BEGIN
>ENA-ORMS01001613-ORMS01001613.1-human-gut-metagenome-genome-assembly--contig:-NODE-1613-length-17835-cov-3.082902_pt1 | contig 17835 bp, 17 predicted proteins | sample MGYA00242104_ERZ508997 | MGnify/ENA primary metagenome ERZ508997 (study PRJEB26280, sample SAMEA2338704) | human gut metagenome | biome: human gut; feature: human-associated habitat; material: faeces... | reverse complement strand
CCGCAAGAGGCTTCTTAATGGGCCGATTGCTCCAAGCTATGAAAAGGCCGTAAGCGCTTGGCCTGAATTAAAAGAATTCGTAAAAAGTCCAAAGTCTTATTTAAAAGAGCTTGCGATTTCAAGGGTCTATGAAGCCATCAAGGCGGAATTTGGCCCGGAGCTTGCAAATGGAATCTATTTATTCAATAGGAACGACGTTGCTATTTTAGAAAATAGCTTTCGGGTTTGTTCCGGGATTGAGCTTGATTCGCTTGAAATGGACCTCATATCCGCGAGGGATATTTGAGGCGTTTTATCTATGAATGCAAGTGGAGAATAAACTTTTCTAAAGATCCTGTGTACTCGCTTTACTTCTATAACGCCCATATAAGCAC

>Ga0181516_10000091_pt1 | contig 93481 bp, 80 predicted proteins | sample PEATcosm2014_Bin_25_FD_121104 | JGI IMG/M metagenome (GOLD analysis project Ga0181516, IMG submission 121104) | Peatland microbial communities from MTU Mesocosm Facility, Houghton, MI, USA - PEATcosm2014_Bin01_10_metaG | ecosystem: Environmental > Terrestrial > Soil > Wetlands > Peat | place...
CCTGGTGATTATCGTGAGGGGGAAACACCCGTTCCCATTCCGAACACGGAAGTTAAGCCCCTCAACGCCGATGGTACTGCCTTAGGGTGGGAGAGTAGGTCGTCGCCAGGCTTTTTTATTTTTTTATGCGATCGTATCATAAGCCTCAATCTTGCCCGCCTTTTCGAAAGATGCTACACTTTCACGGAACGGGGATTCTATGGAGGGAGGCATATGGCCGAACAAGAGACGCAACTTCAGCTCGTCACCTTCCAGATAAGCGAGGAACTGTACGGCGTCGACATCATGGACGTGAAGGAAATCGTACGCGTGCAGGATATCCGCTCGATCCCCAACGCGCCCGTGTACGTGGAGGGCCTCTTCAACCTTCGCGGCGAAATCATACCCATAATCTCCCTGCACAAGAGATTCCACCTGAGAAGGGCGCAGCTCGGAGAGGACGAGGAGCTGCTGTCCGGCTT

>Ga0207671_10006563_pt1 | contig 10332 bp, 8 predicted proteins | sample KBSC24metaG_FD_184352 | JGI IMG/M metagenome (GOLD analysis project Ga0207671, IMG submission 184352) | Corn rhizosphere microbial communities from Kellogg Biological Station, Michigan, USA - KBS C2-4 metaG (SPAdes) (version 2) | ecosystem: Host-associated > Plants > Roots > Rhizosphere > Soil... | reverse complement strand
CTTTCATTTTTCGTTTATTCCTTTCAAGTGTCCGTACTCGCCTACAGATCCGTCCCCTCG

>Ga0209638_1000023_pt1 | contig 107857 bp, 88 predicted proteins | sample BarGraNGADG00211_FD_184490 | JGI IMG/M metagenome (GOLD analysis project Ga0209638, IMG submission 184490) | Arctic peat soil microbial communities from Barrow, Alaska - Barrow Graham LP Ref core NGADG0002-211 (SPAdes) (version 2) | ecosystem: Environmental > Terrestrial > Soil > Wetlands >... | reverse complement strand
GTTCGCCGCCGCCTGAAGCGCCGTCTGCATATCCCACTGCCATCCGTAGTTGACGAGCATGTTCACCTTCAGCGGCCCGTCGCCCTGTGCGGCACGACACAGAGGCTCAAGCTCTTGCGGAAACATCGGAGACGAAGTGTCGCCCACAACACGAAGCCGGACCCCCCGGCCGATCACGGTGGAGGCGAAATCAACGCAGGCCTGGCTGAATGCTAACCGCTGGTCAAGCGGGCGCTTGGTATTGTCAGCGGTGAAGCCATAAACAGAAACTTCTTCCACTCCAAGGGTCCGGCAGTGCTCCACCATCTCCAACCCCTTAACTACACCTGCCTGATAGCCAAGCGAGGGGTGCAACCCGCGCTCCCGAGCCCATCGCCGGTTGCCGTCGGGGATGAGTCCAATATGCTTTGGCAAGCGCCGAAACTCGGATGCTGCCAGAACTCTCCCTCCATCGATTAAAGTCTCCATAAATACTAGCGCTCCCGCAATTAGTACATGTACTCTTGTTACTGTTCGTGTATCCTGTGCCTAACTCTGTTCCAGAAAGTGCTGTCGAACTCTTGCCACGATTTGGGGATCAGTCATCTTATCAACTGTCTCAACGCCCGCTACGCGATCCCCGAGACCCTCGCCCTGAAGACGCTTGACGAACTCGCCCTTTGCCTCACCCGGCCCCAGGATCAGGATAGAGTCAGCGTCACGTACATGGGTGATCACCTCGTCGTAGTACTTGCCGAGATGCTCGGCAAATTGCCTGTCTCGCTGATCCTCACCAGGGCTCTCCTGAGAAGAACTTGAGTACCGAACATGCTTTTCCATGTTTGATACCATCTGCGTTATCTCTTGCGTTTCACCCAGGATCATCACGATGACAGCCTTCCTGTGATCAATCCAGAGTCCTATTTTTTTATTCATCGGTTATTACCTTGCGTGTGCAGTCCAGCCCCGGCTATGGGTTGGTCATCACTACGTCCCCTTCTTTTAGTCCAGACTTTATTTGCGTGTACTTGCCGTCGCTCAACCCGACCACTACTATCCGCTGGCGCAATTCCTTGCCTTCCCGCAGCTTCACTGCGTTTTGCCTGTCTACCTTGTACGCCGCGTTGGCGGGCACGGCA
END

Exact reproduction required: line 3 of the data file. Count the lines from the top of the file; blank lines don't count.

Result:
>Ga0181516_10000091_pt1 | contig 93481 bp, 80 predicted proteins | sample PEATcosm2014_Bin_25_FD_121104 | JGI IMG/M metagenome (GOLD analysis project Ga0181516, IMG submission 121104) | Peatland microbial communities from MTU Mesocosm Facility, Houghton, MI, USA - PEATcosm2014_Bin01_10_metaG | ecosystem: Environmental > Terrestrial > Soil > Wetlands > Peat | place...